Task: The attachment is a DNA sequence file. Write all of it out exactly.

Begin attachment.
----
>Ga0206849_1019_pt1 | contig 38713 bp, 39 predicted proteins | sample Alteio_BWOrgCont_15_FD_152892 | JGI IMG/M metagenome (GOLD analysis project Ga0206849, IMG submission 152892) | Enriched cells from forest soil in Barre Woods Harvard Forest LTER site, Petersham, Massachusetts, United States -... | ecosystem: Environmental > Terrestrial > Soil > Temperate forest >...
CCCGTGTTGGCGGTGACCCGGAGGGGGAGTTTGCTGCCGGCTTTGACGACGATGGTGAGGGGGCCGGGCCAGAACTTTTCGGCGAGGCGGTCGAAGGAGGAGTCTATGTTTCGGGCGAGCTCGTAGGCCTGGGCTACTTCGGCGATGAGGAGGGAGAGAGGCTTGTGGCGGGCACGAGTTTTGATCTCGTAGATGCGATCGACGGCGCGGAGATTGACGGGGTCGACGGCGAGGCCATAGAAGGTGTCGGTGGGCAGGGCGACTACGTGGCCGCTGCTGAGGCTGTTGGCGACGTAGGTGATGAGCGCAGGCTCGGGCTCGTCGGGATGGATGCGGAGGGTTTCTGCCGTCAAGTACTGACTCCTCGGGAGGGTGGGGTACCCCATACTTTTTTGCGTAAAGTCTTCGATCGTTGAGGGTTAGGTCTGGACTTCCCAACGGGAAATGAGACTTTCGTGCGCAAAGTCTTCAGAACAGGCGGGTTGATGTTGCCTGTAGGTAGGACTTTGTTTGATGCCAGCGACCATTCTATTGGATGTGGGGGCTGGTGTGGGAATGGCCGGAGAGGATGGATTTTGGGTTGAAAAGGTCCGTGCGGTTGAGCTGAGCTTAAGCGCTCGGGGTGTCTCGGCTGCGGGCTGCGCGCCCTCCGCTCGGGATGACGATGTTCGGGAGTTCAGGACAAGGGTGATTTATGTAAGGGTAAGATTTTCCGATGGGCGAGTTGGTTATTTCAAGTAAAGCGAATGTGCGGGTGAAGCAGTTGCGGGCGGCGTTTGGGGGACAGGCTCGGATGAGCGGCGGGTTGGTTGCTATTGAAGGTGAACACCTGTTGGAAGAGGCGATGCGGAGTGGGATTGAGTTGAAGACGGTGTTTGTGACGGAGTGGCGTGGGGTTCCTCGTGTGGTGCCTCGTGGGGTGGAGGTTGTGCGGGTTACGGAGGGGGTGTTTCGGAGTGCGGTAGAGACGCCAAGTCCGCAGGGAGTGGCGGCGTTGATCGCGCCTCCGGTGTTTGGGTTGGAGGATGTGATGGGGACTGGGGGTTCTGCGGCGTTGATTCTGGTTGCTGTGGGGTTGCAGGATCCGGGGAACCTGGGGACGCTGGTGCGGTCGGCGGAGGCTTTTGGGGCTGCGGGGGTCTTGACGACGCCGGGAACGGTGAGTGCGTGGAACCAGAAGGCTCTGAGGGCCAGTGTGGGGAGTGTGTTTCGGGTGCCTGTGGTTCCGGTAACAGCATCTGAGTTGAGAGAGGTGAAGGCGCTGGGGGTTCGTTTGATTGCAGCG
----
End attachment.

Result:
>Ga0206849_1019_pt1 | contig 38713 bp, 39 predicted proteins | sample Alteio_BWOrgCont_15_FD_152892 | JGI IMG/M metagenome (GOLD analysis project Ga0206849, IMG submission 152892) | Enriched cells from forest soil in Barre Woods Harvard Forest LTER site, Petersham, Massachusetts, United States -... | ecosystem: Environmental > Terrestrial > Soil > Temperate forest >...
CCCGTGTTGGCGGTGACCCGGAGGGGGAGTTTGCTGCCGGCTTTGACGACGATGGTGAGGGGGCCGGGCCAGAACTTTTCGGCGAGGCGGTCGAAGGAGGAGTCTATGTTTCGGGCGAGCTCGTAGGCCTGGGCTACTTCGGCGATGAGGAGGGAGAGAGGCTTGTGGCGGGCACGAGTTTTGATCTCGTAGATGCGATCGACGGCGCGGAGATTGACGGGGTCGACGGCGAGGCCATAGAAGGTGTCGGTGGGCAGGGCGACTACGTGGCCGCTGCTGAGGCTGTTGGCGACGTAGGTGATGAGCGCAGGCTCGGGCTCGTCGGGATGGATGCGGAGGGTTTCTGCCGTCAAGTACTGACTCCTCGGGAGGGTGGGGTACCCCATACTTTTTTGCGTAAAGTCTTCGATCGTTGAGGGTTAGGTCTGGACTTCCCAACGGGAAATGAGACTTTCGTGCGCAAAGTCTTCAGAACAGGCGGGTTGATGTTGCCTGTAGGTAGGACTTTGTTTGATGCCAGCGACCATTCTATTGGATGTGGGGGCTGGTGTGGGAATGGCCGGAGAGGATGGATTTTGGGTTGAAAAGGTCCGTGCGGTTGAGCTGAGCTTAAGCGCTCGGGGTGTCTCGGCTGCGGGCTGCGCGCCCTCCGCTCGGGATGACGATGTTCGGGAGTTCAGGACAAGGGTGATTTATGTAAGGGTAAGATTTTCCGATGGGCGAGTTGGTTATTTCAAGTAAAGCGAATGTGCGGGTGAAGCAGTTGCGGGCGGCGTTTGGGGGACAGGCTCGGATGAGCGGCGGGTTGGTTGCTATTGAAGGTGAACACCTGTTGGAAGAGGCGATGCGGAGTGGGATTGAGTTGAAGACGGTGTTTGTGACGGAGTGGCGTGGGGTTCCTCGTGTGGTGCCTCGTGGGGTGGAGGTTGTGCGGGTTACGGAGGGGGTGTTTCGGAGTGCGGTAGAGACGCCAAGTCCGCAGGGAGTGGCGGCGTTGATCGCGCCTCCGGTGTTTGGGTTGGAGGATGTGATGGGGACTGGGGGTTCTGCGGCGTTGATTCTGGTTGCTGTGGGGTTGCAGGATCCGGGGAACCTGGGGACGCTGGTGCGGTCGGCGGAGGCTTTTGGGGCTGCGGGGGTCTTGACGACGCCGGGAACGGTGAGTGCGTGGAACCAGAAGGCTCTGAGGGCCAGTGTGGGGAGTGTGTTTCGGGTGCCTGTGGTTCCGGTAACAGCATCTGAGTTGAGAGAGGTGAAGGCGCTGGGGGTTCGTTTGATTGCAGCG